John 5:28 - 29
ESV - 28 Do not marvel at this, for an hour is coming when all who are in the tombs will hear his voice 29 And come out, those who have done good to the resurrection of life, and those who have done evil to the resurrection of judgment.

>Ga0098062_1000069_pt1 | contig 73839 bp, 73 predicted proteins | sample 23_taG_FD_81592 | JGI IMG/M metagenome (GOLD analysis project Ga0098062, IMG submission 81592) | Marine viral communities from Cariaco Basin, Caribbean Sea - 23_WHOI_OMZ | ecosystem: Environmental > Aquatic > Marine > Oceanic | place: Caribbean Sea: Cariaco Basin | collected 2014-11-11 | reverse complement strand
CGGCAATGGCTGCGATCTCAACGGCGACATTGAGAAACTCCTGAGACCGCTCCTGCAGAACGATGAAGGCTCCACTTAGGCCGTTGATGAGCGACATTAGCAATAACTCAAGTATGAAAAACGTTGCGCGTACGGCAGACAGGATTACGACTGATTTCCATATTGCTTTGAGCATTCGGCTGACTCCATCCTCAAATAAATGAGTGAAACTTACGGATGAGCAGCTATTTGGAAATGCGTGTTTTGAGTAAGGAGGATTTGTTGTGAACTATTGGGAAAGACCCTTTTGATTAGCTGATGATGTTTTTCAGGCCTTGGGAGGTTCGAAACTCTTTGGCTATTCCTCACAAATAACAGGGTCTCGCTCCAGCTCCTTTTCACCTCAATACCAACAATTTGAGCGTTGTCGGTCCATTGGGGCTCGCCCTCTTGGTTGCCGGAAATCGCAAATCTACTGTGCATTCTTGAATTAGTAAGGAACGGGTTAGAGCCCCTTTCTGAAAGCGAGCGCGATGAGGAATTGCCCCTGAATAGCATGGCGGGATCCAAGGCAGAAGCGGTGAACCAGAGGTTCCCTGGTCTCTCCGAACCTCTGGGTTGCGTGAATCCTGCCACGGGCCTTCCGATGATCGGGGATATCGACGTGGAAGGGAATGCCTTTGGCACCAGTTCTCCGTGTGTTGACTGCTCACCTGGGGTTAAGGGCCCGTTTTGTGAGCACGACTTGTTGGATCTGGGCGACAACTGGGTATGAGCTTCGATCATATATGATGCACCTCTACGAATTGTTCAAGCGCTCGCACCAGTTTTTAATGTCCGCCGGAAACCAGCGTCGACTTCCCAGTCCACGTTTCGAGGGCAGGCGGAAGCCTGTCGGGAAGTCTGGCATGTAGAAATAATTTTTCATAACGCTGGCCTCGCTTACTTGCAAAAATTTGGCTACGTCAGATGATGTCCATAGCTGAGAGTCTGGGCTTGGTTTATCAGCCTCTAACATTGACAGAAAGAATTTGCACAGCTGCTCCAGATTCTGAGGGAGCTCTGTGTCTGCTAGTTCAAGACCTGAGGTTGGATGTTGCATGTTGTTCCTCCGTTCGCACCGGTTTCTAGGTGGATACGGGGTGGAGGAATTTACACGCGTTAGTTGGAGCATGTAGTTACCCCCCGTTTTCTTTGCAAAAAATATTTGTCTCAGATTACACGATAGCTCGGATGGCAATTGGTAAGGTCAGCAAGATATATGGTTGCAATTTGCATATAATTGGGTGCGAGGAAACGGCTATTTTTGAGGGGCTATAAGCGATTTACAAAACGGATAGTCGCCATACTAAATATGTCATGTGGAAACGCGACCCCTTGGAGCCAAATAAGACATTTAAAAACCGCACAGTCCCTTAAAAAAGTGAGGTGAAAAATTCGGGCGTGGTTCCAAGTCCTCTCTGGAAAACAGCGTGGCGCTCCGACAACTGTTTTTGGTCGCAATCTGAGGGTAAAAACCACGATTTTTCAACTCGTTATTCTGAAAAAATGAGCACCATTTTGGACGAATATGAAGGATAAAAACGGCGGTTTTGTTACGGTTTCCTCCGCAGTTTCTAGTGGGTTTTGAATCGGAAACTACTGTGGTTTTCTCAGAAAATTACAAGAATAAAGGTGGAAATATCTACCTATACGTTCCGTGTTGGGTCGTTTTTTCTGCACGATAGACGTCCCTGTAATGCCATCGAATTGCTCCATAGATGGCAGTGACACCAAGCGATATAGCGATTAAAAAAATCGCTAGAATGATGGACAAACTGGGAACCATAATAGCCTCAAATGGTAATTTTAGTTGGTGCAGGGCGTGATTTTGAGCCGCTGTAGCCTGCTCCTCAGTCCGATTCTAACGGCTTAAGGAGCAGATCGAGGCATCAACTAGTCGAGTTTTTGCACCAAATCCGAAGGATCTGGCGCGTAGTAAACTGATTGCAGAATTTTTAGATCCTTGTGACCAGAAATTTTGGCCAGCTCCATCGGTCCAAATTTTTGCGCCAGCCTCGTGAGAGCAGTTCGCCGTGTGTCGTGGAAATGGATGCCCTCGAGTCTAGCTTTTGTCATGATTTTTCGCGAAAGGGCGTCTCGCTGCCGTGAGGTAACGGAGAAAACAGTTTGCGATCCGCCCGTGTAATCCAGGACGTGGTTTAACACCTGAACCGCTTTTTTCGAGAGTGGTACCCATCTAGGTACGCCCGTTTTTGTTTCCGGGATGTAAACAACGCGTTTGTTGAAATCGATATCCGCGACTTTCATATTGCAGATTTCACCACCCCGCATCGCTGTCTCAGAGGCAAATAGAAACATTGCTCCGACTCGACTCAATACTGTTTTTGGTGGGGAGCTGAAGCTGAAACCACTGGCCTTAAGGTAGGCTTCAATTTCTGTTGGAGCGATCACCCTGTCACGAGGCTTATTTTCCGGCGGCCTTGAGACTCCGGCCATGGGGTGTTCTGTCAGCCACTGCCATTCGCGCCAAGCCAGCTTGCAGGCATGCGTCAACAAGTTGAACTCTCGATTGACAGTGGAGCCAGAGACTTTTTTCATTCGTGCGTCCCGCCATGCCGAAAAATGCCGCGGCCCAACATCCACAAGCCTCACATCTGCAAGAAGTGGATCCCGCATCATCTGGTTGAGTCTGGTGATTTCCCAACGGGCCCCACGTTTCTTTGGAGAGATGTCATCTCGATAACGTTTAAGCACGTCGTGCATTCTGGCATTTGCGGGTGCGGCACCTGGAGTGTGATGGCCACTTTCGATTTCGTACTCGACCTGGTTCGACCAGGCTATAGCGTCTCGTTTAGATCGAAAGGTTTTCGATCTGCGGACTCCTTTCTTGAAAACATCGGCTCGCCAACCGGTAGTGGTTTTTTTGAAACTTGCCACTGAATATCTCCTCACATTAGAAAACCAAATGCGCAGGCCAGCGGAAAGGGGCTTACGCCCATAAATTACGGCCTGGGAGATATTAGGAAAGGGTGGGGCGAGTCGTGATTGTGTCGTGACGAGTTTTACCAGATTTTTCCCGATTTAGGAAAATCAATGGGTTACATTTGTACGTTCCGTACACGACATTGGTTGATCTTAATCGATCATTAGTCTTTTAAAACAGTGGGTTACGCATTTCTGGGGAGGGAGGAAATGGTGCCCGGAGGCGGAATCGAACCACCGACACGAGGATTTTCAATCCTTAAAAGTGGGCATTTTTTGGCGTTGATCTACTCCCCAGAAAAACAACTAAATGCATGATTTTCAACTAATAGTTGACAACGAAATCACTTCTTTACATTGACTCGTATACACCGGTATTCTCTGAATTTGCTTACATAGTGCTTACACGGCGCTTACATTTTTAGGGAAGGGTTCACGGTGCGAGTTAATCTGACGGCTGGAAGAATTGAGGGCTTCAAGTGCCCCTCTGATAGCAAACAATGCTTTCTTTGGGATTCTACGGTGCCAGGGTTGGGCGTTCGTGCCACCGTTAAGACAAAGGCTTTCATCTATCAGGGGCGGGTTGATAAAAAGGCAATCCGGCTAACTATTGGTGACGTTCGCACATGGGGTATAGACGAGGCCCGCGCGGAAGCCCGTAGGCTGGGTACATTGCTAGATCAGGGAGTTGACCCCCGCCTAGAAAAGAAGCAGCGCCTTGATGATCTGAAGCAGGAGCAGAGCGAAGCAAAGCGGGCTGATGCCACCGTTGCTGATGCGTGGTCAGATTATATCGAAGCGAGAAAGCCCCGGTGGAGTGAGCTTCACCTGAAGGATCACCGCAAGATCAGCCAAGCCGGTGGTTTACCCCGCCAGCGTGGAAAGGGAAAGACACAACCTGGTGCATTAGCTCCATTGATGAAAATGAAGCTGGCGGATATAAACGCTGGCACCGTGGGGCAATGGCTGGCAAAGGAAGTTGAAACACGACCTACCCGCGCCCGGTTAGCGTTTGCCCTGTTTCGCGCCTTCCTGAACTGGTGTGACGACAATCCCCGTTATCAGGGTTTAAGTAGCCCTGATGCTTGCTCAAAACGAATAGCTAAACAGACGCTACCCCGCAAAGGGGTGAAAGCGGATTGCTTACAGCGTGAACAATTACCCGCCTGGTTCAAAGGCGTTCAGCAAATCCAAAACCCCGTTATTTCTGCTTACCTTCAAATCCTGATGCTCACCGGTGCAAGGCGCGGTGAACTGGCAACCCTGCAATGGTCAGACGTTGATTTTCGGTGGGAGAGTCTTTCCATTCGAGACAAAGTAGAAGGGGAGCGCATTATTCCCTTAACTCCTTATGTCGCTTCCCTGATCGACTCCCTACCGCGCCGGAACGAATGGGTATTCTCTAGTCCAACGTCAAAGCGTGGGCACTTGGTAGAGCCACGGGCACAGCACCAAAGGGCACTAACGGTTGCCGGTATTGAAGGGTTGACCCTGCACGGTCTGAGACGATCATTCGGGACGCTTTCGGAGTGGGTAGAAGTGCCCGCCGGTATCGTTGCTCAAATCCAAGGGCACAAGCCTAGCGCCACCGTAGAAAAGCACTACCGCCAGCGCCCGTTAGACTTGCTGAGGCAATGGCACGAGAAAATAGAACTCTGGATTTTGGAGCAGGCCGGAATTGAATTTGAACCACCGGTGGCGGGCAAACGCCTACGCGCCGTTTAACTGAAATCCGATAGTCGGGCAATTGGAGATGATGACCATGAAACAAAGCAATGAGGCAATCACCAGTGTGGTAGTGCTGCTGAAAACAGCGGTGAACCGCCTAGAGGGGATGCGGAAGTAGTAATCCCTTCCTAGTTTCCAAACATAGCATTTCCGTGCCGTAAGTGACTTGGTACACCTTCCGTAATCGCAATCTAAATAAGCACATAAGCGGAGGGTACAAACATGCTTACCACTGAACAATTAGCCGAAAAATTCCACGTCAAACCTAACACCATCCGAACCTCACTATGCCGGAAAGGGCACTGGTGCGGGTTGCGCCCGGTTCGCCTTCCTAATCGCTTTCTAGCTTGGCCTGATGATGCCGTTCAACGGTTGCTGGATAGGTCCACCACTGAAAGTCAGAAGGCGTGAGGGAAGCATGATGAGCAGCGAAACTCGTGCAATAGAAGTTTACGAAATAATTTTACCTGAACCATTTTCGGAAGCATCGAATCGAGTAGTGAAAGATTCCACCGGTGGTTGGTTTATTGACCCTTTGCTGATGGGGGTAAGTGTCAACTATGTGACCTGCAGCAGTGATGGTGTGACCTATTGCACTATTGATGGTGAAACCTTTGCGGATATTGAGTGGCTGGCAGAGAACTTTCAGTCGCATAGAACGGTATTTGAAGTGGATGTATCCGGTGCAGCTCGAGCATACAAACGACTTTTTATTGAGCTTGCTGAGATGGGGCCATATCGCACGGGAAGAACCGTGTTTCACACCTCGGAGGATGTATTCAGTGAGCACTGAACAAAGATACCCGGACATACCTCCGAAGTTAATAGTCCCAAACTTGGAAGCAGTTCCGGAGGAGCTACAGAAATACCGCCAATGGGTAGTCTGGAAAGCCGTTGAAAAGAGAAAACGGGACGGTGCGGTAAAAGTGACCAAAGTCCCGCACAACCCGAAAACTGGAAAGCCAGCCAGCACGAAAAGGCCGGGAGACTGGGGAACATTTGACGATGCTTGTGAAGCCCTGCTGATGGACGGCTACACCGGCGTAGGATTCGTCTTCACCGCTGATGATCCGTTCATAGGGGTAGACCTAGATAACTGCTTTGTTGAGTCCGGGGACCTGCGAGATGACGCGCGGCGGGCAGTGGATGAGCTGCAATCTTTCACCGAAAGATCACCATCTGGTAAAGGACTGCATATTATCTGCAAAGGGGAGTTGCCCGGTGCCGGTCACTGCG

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In the larger passage containing the verses cited in the question, Jesus was referring both to events at the time that He was speaking, and at the time of His return in glory at the close of the present age. At the beginning of John 5, Jesus had healed a paralyzed man (who was lying on a mat by the pool of Bethesda near the Sheep Gate in Jerusalem) by telling the man to get up, pick up the straw mat on which he had been lying, and walk. (The day on which this healing took place was the Jewish Sabbath.) As the healed man was walking around carrying his mat, he was confronted by some of the Jewish religious authorities, who regarded his act of carrying his mat as the performance of work that was not permitted on the Sabbath, which God had designated as a day of rest. When the man said that Jesus had both healed him, and then had told him to pick up his mat, the religious authorities also accused Jesus of violating the Sabbath. Jesus responded to their accusations by saying that, in healing the paralyzed man, He was doing the same work on the Sabbath that God (whom Jesus indicated was His Father) was doing (through acts of goodness and mercy such as making the sun to rise on both the good and the evil, or sending rain to both the just and the unjust (Matthew 5:45)). (Later in John's gospel (John 7:21-24), Jesus referred back to this incident by pointing out that God's commandment to circumcise a male child on the eighth day of his life (Genesis 17:10; Leviticus 12:3) was carried out by the Jewish authorities, even if that day fell on the Sabbath, and then saying that He therefore also had the right to perform God's work by healing on the Sabbath.) (This was similar to other incidents in the gospels where Jesus exposed the selective legalism, hypocrisy, and misplaced values of those who condemned Him for healing on the Sabbath by reminding them that they themselves would not hesitate to rescue a sheep that they owned if it fell into a pit on the Sabbath (Matthew 12:9-14), or to lead an ox or donkey that they owned to water for them to drink on the Sabbath (Luke 13:10-17); or by noting to them that it was always lawful to do good on the Sabbath (Mark 3:1-6).) In addition, Jesus said that He was carrying out His Father's will by bestowing not just physical healing (as with the paralyzed man), but also spiritual healing on those who had been spiritually dead, but who placed their faith in Him and in His message, which made them pass from death to life. Jesus then told His listeners (in the verses cited in the question) not to marvel at Him or accuse Him of blasphemy based on His claim to give eternal life, because He would provide an even greater proof of His authority when He returns at the close of the present age, when He will call all the dead to rise, and they will be resurrected from their graves to face judgment, which (as Jesus had noted in John 5:22) God the Father had fully entrusted to Jesus. As a result of this judgment, the unsaved will receive God's condemnation, while those who are redeemed through faith in Christ will live eternally in God's presence. (Subsequently, In John 11, Jesus gave further proof of His authority and power of which He had spoken by raising Lazarus from the dead through His verbal command (John 11:43-44).)